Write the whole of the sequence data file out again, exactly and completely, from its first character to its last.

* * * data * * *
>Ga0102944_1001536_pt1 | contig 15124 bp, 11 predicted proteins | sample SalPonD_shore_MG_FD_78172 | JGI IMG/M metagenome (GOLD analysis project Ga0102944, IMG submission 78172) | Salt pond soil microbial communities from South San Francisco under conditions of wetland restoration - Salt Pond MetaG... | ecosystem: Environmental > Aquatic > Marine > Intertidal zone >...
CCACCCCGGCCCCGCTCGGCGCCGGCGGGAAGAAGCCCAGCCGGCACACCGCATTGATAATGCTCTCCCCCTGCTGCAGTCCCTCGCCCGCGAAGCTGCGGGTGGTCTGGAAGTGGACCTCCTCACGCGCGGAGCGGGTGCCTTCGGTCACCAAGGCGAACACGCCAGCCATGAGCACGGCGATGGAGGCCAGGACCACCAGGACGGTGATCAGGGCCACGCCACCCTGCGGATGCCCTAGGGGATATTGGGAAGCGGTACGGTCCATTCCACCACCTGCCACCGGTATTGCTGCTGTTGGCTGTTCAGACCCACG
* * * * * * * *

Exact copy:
>Ga0102944_1001536_pt1 | contig 15124 bp, 11 predicted proteins | sample SalPonD_shore_MG_FD_78172 | JGI IMG/M metagenome (GOLD analysis project Ga0102944, IMG submission 78172) | Salt pond soil microbial communities from South San Francisco under conditions of wetland restoration - Salt Pond MetaG... | ecosystem: Environmental > Aquatic > Marine > Intertidal zone >...
CCACCCCGGCCCCGCTCGGCGCCGGCGGGAAGAAGCCCAGCCGGCACACCGCATTGATAATGCTCTCCCCCTGCTGCAGTCCCTCGCCCGCGAAGCTGCGGGTGGTCTGGAAGTGGACCTCCTCACGCGCGGAGCGGGTGCCTTCGGTCACCAAGGCGAACACGCCAGCCATGAGCACGGCGATGGAGGCCAGGACCACCAGGACGGTGATCAGGGCCACGCCACCCTGCGGATGCCCTAGGGGATATTGGGAAGCGGTACGGTCCATTCCACCACCTGCCACCGGTATTGCTGCTGTTGGCTGTTCAGACCCACG